The minutes of the 14 December Fed FOMC meeting (Tue) will also come under scrutiny against the background of rising US bond yields.  In addition, Fed Chairman Bernanke will speak on the monetary and fiscal outlook as well as the US economy to the Senate Budget Panel.   Bernanke will once again defend the use of quantitative easing whilst keeping his options open to extend it if needed.  However, the changing composition of the FOMC with four new members added in 2011 suggests a more hawkish tinge, which will likely make it more difficult to agree on further QE.   In any case, the tax/payroll holiday package agreed by the US administration means that more QE will not be necessary. 

It’s probably not the most auspicious time for new member Estonia to be joining the eurozone especially as much of the speculation last year focussed on a potential break up.  The beginning of the year will likely see ongoing attention on the tribulations of Ireland after its bailout, with looming elections in the country.  Portugal and Spain will also remain in focus as the “two-speed” recovery in 2011 takes shape.  Data releases this week include monetary data in the form of the eurozone December CPI estimate and M3 money supply.  Inflation will tick up to 2% but this ought to be of little concern for the ECB.  Final PMI data and confidence indices will likely paint a picture of slight moderation.   

The USD ended the year on a soft note, with year lows against the CHF and multi year lows vs. AUD registered, but its weakness is unlikely to extend much further.  The key driver will remain relative bond yields and on this front given the prospects for relative US yields to move higher, the USD will likely gain support.  There maybe a soft spot for the USD in Q1 2011 but for most of the rest of the year the USD is set to strengthen especially against the EUR which will increasingly comer under pressure as peripheral tensions and growth divergence weigh on the currency.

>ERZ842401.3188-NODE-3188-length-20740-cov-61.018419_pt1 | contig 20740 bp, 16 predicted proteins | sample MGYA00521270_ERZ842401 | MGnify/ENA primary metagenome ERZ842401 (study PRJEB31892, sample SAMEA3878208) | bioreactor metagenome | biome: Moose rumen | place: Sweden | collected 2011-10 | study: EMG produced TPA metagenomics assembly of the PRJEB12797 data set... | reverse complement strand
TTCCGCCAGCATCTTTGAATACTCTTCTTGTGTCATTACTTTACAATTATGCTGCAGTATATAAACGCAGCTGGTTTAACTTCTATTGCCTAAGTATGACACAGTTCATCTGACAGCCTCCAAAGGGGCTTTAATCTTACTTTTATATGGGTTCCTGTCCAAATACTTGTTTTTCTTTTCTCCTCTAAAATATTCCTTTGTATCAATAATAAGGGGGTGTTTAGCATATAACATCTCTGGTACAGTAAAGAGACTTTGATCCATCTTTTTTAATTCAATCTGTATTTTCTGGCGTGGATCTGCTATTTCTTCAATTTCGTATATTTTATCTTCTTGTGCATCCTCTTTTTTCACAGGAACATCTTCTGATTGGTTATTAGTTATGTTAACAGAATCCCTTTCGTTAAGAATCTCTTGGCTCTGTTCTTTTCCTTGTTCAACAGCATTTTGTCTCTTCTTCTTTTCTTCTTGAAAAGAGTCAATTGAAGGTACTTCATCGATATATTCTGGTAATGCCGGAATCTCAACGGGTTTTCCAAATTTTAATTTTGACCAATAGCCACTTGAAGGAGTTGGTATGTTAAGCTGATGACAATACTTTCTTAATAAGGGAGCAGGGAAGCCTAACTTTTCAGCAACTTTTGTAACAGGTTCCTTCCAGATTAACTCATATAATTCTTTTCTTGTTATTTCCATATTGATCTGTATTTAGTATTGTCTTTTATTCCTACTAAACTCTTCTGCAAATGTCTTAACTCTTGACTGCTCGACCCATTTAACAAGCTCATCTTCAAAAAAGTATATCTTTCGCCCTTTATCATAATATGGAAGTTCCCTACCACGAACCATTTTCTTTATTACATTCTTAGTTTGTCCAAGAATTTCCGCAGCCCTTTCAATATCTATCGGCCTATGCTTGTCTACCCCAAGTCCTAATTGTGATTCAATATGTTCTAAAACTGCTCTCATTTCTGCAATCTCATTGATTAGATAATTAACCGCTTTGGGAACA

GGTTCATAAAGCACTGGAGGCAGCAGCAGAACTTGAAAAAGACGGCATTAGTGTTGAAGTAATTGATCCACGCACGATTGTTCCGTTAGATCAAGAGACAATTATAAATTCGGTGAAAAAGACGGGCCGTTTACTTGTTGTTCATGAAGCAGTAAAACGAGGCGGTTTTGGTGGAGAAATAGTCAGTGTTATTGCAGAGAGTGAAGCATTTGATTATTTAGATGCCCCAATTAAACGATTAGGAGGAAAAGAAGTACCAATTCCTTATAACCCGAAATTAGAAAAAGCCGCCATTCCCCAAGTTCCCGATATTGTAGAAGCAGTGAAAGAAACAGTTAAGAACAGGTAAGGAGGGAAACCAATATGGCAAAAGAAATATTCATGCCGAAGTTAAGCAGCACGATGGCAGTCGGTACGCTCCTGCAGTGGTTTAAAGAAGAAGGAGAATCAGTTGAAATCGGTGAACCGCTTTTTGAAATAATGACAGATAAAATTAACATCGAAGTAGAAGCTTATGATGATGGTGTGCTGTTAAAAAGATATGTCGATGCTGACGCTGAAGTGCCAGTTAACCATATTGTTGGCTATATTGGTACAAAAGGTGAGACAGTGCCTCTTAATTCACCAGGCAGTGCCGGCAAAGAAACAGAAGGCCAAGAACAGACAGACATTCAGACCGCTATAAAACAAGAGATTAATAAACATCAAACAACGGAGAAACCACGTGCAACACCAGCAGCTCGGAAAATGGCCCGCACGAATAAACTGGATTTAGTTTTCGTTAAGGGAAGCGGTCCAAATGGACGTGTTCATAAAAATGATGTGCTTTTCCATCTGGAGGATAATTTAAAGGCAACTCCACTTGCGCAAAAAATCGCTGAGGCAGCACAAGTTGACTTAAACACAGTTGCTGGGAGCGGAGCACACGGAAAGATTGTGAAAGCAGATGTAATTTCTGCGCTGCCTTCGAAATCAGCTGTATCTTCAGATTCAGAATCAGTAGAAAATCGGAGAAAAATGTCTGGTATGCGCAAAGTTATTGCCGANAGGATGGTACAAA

Sell Risk Trades On Rallies

It seems that every time there is a bounce in risk appetite it quickly dissipates as worries about growth, fiscal deficits, sovereign debt, etc, return to dent sentiment. This was again the case overnight as markets sold off late in the US session, with an early bounce in sentiment proving too fragile to last. This pattern of trading is set to persist for a long while yet, with the overall tone of selling risk trades on rallies remaining in place.

Fears over a double dip global recession have increased since the release of Friday’s disappointing US jobs report even if it is too early to pass judgment based on the basis of one month’s data. Coupled with worries about slowing growth momentum in China, hopes that slower growth in the eurozone could be counterbalanced by firm growth elsewhere are being dashed. The problem is that despite a strong quarter of growth for most economies in Q2 2010 the outlook for the second half of the year is far more uncertain.